Edward considered for a bit, “Perhaps, but oaths of loyalty to the king take priority above all others, and you were a soldier, right?”

    “Yes, in France.”

    “There you go then, you would have sworn loyalty to him when you joined his army. He hasn’t asked you to get involved so you don’t, simple.”

    “Yes…yes, exactly so.” Like a drowning man Fulk grabbed the excuse; he was a man of honour and simply doing what he had sworn to do.




    Night was beginning to fall by the time Trempwick appeared. Fulk was sat alone in one corner; he had left the group when he had found himself unable to stomach their glee at the royal ‘cockfight’. He had been grimly amused when several of the servants had lost their bets when Walter reported the princess hadn’t made a sound except a few taunts right at the beginning. He had a feeling if Eleanor ever found out about that then she would be fiercely happy, as well as busy plotting revenge.

    Trempwick didn’t cross the threshold, standing in the doorway, “The king and his escort have departed.” he informed the servants brusquely, “My thanks for looking after Nell’s pet; I will take him now.” The spymaster beckoned to Fulk, “We will take a short stroll.”

    Together Fulk and Trempwick strolled out of the kitchen into the courtyard. As soon as they were out of earshot Trempwick spoke, “I will be watching you, very closely. You had best be the very paragon of bodyguards, or you will answer to me.”

    “I understand, and now if you’ll excuse me I’ll take my leave.”

    “You are going to look for her.” It was not a question. Trempwick stopped walking and studied Fulk, pinning him with a level, cool gaze. Finally he inclined his head slightly, “If you can find her she’ll not thank you.” Fulk said nothing, meeting Trempwick’s gaze. The spymaster laughed, “Fine, go play hide and seek with your princess. I doubt you will find her, and if you do then I expect to see you running for it with your tail between your legs in short order. Have fun.”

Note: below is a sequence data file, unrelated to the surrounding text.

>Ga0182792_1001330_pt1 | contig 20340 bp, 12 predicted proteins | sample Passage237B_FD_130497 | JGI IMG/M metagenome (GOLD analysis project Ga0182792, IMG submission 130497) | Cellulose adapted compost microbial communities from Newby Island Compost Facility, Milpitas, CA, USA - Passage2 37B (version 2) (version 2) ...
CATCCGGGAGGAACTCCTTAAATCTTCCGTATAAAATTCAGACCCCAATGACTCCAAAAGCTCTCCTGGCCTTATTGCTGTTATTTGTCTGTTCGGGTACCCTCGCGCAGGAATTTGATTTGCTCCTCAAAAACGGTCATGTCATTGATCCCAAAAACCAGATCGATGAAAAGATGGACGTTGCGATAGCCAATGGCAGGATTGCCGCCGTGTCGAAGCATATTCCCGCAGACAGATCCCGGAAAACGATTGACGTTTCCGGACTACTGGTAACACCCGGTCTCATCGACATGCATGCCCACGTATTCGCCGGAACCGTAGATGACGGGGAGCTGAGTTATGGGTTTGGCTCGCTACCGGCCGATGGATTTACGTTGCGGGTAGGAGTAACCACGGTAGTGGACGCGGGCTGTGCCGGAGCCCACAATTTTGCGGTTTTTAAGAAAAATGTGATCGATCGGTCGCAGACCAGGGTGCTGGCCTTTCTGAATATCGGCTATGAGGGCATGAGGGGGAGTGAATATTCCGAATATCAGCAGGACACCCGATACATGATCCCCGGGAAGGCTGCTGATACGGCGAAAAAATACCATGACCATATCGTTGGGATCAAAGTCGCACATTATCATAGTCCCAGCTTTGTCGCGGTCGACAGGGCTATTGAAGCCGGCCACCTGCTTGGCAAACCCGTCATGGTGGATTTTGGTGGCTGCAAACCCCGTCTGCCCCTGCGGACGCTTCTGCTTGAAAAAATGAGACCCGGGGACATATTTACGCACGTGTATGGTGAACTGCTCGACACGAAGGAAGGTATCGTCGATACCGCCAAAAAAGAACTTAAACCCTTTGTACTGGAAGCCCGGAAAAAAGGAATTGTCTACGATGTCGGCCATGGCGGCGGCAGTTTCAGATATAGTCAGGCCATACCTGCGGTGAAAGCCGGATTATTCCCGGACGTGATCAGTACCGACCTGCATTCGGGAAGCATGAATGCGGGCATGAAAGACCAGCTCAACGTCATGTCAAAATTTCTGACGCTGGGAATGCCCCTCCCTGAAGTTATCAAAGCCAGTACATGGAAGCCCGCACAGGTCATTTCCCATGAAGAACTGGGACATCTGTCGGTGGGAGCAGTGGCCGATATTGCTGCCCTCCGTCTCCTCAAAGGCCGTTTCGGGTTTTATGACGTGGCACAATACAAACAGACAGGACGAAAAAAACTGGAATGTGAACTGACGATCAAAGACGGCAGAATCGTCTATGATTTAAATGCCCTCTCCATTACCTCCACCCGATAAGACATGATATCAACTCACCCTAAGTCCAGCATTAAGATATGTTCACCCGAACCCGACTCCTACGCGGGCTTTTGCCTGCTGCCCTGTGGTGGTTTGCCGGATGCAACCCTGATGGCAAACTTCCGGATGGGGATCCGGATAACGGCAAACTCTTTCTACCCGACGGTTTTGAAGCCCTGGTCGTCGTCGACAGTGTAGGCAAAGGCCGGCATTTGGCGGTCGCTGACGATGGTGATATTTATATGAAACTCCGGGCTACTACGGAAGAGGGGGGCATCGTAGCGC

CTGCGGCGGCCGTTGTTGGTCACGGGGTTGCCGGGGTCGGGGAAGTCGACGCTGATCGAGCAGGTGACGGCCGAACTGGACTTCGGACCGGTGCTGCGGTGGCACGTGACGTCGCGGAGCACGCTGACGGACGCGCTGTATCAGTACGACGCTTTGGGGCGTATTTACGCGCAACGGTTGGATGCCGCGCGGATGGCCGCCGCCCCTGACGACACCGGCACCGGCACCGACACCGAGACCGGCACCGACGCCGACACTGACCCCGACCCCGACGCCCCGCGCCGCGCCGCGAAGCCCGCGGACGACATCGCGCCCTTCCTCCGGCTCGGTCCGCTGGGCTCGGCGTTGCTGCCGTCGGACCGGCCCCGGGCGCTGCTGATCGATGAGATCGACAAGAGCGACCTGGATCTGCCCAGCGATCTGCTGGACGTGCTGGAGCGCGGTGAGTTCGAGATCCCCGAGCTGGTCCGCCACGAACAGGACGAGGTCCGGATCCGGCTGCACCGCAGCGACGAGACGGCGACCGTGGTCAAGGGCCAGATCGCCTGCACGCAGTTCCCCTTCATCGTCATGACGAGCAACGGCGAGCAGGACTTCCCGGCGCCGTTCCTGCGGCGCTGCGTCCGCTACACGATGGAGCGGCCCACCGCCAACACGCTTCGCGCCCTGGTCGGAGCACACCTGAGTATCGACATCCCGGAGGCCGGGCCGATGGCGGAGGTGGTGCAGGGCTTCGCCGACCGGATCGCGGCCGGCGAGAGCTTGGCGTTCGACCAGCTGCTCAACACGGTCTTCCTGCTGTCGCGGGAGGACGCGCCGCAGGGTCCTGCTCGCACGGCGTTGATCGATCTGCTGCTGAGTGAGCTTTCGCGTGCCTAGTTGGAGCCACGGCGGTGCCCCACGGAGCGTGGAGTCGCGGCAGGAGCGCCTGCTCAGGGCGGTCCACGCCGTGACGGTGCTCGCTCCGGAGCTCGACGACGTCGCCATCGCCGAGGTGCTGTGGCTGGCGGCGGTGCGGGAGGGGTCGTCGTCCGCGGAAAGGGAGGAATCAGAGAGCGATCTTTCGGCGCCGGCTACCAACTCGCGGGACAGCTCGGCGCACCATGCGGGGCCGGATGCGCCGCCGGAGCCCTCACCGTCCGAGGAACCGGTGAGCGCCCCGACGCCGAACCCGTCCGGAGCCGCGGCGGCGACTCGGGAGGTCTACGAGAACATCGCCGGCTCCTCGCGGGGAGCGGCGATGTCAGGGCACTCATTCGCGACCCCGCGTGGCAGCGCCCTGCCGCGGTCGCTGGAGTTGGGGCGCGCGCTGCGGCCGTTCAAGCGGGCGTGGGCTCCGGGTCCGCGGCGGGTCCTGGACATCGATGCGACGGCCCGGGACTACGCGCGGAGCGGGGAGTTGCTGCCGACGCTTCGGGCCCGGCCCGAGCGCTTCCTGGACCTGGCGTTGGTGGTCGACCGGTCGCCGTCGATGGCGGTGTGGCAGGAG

By the time Fulk had scoured the manor house and outbuildings he was beginning to think Trempwick might have been right; there was no sign of Eleanor. On his trip he had collected a few items and gotten a good idea of the layout of the manor, but the main object of his wanderings eluded him, making all useless. Now he stood in the middle of the courtyard, looking around to see if there was anywhere he hadn’t yet checked. His eyes flicked past the corner of the manor house, over the defensive tower; he stopped and looked up, the tower had ramparts at the top. Fulk smiled triumphantly and set off to find a way up.

    The roof of the tower was accessed by a ladder leading up to a wooden hatch. As he pushed the hatch open and climbed up onto the ramparts a voice observed, “I should have sat on the hatch.”

    Fulk shut the trapdoor behind himself and sat down on it, “Allow me, your featherweightness; I’m a mite harder to shift.” He put a cloth bundle down next to himself and drew his cloak in about him.

    “What are you doing here?” Her voice was slightly muffled and clumsy; Fulk couldn’t see why, the night was too dark and the feeble moonlight did a good job of hiding and distorting fine detail.

    “I am your bodyguard, I will keep following you, even if you do bite my head off when I finally find you.”

    “Ah. Bodyguard. How nice. Go away.”

    “No.”

    “Get lost and leave me alone before I topple you off the top of this tower!”

    “I’m quite comfortable sat here, and like you I thought to bring my thick cloak so I’ll not freeze. I even brought a picnic.” he indicated the bundle. He had stuffed her two wrist knives through his belt next to his own dagger, now he pulled them free, “I also found these; I thought I’d rather be knifed than pushed off the top of a tower.” He leaned forward across the gap between them and placed the weapons at her side, then sat up again.